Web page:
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All slider images from C.G. Pringle: Botanist, Traveler, and the “Flora of the Pacific Slope" (1881-1884)
Memoirs of The New York Botanical Garden, Volume 120; Heritage Series, Number 3. By Kathryn Mauz
In the three subfamilies of Bromeliaceae identification to genus is progressively more difficult. Most members of the Pitcairnioideae can be so identified even when in fruit, while those of the Tillandsioideae require good flowers in many if not most cases. The Bromelioideae, treated in this volume, are a step worse in that their genera are so poorly defined that even with complete information it is difficult to assign some species to genera. They have all the characters used to define genera in the other subfamilies and pollen districtions as well, yet they produce bigeneric hybrids with ease. It would seem that they have developed so much more recently than the genera of Pitcairnioideae and Tillandsioideae that they have not set up the fertility barriers obtaining in the older subfamilies. The treatment of Bromeliaceae subfamily Bromelioideae in this volume includes artificial keys, descriptions, distribution maps, and black and white illustrations for efficiency in identification.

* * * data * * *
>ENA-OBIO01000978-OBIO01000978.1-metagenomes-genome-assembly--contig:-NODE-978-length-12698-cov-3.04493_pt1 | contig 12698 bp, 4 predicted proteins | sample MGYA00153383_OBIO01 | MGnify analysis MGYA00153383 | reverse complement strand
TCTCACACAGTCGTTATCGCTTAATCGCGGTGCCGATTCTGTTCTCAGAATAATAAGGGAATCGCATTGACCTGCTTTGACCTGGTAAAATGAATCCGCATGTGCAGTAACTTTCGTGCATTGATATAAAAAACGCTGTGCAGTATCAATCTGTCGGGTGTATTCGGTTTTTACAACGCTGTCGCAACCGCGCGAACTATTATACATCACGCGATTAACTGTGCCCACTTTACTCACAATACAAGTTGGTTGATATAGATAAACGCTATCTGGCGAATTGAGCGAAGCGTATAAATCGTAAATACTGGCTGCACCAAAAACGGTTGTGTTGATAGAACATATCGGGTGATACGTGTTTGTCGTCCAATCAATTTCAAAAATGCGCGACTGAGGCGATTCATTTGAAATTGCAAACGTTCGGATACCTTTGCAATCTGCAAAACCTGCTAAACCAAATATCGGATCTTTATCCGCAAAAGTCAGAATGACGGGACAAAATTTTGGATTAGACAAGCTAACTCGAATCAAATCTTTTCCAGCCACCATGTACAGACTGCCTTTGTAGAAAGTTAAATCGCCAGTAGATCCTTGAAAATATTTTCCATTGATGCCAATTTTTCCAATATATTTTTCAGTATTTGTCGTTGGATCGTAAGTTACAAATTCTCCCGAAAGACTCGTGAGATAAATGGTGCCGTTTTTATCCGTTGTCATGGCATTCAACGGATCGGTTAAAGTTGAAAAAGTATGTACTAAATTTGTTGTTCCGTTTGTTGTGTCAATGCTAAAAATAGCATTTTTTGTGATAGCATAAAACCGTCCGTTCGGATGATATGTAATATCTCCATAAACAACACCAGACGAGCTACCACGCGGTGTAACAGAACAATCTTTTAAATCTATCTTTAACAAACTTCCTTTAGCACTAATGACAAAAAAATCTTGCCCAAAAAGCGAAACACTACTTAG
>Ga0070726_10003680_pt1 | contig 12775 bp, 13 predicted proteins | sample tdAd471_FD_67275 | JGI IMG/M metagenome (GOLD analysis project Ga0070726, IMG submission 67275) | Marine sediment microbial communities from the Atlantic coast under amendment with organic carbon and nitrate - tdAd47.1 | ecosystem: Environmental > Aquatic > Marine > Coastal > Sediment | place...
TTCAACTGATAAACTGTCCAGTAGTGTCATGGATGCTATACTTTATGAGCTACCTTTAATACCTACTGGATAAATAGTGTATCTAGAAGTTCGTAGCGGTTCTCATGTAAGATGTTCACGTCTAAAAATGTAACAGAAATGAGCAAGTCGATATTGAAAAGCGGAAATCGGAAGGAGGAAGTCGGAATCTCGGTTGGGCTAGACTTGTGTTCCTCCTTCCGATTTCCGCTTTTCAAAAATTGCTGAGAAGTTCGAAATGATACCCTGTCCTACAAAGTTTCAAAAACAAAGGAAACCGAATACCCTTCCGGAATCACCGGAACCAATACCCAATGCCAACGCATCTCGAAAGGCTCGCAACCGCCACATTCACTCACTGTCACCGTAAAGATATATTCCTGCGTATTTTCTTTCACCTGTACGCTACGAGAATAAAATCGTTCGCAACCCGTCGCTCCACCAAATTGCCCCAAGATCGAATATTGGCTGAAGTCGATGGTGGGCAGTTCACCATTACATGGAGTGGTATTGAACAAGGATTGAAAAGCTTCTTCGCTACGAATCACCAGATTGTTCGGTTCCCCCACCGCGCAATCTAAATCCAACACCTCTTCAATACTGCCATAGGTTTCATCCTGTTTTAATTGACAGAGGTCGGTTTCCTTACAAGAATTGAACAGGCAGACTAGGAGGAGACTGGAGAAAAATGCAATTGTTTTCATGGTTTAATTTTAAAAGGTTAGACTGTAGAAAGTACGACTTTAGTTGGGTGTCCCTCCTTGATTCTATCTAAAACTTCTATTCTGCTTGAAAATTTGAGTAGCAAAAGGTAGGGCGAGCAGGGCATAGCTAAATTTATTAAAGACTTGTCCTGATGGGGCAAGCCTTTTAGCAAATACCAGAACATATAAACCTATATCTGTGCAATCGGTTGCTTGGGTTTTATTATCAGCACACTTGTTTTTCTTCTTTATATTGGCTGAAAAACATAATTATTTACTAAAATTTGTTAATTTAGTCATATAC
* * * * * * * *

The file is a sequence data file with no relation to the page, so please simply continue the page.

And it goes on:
Lyman Bradford Smith (1904 - 1997) was an American botanist. Smith was born in Winchester, Massachusetts. He studied botany during the 1920s at Harvard University and received his PhD from Harvard in 1930. Between 1928 and 1929, he worked for the first time in Brazil. Most of his life's work came to involve the taxonomy of the flowering plants of South America, in particular the bromeliads (Bromeliaceae). Smith worked on the Bromeliaceae for the North American Flora published by the American botanist Nathaniel Lord Britton, volume 19, no. 2 (1938). Smith was a world authority on Begoniaceae and also worked with Velloziaceae and numerous other plant families. He was a curator in the Smithsonian Institution's Department of Botany from 1947 until his retirement in 1974, but continued to work in the United States National Herbarium as an emeritus curator almost until his death in Manhattan, Kansas, in 1997 Lyman B. Smith's Author Page
Dr. Downs served as Director of the Phytotron, a controlled-environment agricultural facility, which he was instrumental in designing. Students came from all over the world to do research there. He and his wife loved North Carolina and the NCSU School of Agriculture and Life Sciences, where he was a Professor until his retirement in 1993. In addition to numerous professional awards and honors, Dr. Downs published over 130 professional papers and frequently served as a consultant on plant growth, lighting and planning and design of controlled-environment facilities. - See more at: http://www.legacy.com/obituaries/newsobserver/obituary.a spx?n=robert-jack- downs&pid=176276413#sthash.9gyHqkMY.dpuf Robert Jack Downs's Author Page